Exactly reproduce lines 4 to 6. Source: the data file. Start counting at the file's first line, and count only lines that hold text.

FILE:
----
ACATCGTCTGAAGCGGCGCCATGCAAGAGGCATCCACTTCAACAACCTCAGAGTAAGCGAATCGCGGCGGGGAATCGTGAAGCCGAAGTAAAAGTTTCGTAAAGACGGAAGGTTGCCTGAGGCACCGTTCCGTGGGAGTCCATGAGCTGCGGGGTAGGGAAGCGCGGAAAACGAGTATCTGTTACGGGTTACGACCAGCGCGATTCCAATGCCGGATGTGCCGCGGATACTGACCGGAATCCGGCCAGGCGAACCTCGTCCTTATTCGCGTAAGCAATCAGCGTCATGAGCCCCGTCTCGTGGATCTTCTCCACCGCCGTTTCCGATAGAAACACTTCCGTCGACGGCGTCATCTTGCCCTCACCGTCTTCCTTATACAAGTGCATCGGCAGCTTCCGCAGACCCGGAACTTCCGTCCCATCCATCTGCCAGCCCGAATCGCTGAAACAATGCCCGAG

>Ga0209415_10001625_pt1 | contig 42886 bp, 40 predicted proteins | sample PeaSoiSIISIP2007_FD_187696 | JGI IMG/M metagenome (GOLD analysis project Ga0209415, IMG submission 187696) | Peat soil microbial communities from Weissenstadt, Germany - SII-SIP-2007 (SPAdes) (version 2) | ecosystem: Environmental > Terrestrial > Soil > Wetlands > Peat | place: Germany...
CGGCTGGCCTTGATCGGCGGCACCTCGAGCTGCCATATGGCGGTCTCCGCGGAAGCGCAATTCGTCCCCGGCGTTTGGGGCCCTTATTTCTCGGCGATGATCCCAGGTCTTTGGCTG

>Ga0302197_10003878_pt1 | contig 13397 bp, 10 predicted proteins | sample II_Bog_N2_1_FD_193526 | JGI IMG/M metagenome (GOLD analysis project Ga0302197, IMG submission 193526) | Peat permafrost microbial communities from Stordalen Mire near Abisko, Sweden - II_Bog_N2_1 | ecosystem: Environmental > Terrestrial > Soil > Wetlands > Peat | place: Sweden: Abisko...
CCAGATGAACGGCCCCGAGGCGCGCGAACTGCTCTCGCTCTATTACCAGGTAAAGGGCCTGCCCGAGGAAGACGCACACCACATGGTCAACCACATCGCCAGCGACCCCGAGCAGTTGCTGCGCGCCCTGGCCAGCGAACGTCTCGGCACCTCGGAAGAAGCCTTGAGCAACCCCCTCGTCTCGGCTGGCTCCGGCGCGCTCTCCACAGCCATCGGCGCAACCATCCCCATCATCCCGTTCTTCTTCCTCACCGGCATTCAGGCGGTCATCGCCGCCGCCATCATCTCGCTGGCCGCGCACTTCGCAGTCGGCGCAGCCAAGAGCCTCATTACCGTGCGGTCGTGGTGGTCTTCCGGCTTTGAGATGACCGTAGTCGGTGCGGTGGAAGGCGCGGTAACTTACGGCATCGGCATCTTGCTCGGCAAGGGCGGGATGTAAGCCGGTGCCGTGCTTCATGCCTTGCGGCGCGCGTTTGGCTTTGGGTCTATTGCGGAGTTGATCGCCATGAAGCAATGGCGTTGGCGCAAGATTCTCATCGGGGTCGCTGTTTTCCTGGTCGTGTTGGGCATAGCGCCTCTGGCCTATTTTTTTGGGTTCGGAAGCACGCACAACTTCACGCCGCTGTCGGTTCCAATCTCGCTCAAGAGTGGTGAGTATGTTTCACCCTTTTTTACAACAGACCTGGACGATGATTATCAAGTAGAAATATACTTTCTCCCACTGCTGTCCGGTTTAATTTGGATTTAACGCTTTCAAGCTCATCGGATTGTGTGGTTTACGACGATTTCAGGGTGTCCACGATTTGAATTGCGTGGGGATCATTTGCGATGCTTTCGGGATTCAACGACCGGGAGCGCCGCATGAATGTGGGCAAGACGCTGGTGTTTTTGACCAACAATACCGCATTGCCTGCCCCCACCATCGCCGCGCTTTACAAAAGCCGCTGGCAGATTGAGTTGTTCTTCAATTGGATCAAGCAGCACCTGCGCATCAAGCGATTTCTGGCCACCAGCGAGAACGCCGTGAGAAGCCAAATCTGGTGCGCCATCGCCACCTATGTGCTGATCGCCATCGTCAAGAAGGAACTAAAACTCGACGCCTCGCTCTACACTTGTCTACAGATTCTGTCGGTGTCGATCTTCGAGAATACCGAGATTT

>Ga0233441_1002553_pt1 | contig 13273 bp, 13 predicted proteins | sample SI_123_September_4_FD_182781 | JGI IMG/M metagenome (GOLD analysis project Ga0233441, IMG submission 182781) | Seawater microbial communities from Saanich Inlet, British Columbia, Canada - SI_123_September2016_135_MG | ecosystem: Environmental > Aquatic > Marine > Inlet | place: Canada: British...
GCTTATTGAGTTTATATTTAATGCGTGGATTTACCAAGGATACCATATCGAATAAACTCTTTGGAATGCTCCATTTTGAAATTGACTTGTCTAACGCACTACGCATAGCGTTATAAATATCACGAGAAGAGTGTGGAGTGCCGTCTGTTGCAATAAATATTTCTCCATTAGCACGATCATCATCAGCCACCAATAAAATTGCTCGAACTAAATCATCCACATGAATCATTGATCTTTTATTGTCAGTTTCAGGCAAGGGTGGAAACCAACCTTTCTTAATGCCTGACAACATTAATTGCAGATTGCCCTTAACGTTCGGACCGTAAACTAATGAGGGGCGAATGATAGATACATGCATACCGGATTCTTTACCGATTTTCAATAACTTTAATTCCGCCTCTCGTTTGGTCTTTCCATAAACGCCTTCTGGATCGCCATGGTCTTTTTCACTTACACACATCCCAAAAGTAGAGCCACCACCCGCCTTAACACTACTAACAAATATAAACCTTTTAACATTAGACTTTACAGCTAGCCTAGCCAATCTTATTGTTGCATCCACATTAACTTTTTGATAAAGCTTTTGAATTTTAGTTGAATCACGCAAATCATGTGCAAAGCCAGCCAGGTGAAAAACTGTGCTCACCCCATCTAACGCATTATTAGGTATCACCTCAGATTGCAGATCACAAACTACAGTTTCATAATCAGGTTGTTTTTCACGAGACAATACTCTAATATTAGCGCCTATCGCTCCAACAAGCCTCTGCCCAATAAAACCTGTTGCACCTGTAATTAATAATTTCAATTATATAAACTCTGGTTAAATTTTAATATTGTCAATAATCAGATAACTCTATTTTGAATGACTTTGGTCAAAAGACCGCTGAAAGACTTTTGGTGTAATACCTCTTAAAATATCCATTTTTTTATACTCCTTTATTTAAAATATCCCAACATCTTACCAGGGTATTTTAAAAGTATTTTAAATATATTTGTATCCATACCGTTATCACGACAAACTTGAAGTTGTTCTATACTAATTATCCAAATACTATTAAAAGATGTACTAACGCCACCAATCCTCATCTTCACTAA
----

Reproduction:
>Ga0302197_10003878_pt1 | contig 13397 bp, 10 predicted proteins | sample II_Bog_N2_1_FD_193526 | JGI IMG/M metagenome (GOLD analysis project Ga0302197, IMG submission 193526) | Peat permafrost microbial communities from Stordalen Mire near Abisko, Sweden - II_Bog_N2_1 | ecosystem: Environmental > Terrestrial > Soil > Wetlands > Peat | place: Sweden: Abisko...
CCAGATGAACGGCCCCGAGGCGCGCGAACTGCTCTCGCTCTATTACCAGGTAAAGGGCCTGCCCGAGGAAGACGCACACCACATGGTCAACCACATCGCCAGCGACCCCGAGCAGTTGCTGCGCGCCCTGGCCAGCGAACGTCTCGGCACCTCGGAAGAAGCCTTGAGCAACCCCCTCGTCTCGGCTGGCTCCGGCGCGCTCTCCACAGCCATCGGCGCAACCATCCCCATCATCCCGTTCTTCTTCCTCACCGGCATTCAGGCGGTCATCGCCGCCGCCATCATCTCGCTGGCCGCGCACTTCGCAGTCGGCGCAGCCAAGAGCCTCATTACCGTGCGGTCGTGGTGGTCTTCCGGCTTTGAGATGACCGTAGTCGGTGCGGTGGAAGGCGCGGTAACTTACGGCATCGGCATCTTGCTCGGCAAGGGCGGGATGTAAGCCGGTGCCGTGCTTCATGCCTTGCGGCGCGCGTTTGGCTTTGGGTCTATTGCGGAGTTGATCGCCATGAAGCAATGGCGTTGGCGCAAGATTCTCATCGGGGTCGCTGTTTTCCTGGTCGTGTTGGGCATAGCGCCTCTGGCCTATTTTTTTGGGTTCGGAAGCACGCACAACTTCACGCCGCTGTCGGTTCCAATCTCGCTCAAGAGTGGTGAGTATGTTTCACCCTTTTTTACAACAGACCTGGACGATGATTATCAAGTAGAAATATACTTTCTCCCACTGCTGTCCGGTTTAATTTGGATTTAACGCTTTCAAGCTCATCGGATTGTGTGGTTTACGACGATTTCAGGGTGTCCACGATTTGAATTGCGTGGGGATCATTTGCGATGCTTTCGGGATTCAACGACCGGGAGCGCCGCATGAATGTGGGCAAGACGCTGGTGTTTTTGACCAACAATACCGCATTGCCTGCCCCCACCATCGCCGCGCTTTACAAAAGCCGCTGGCAGATTGAGTTGTTCTTCAATTGGATCAAGCAGCACCTGCGCATCAAGCGATTTCTGGCCACCAGCGAGAACGCCGTGAGAAGCCAAATCTGGTGCGCCATCGCCACCTATGTGCTGATCGCCATCGTCAAGAAGGAACTAAAACTCGACGCCTCGCTCTACACTTGTCTACAGATTCTGTCGGTGTCGATCTTCGAGAATACCGAGATTT

>Ga0233441_1002553_pt1 | contig 13273 bp, 13 predicted proteins | sample SI_123_September_4_FD_182781 | JGI IMG/M metagenome (GOLD analysis project Ga0233441, IMG submission 182781) | Seawater microbial communities from Saanich Inlet, British Columbia, Canada - SI_123_September2016_135_MG | ecosystem: Environmental > Aquatic > Marine > Inlet | place: Canada: British...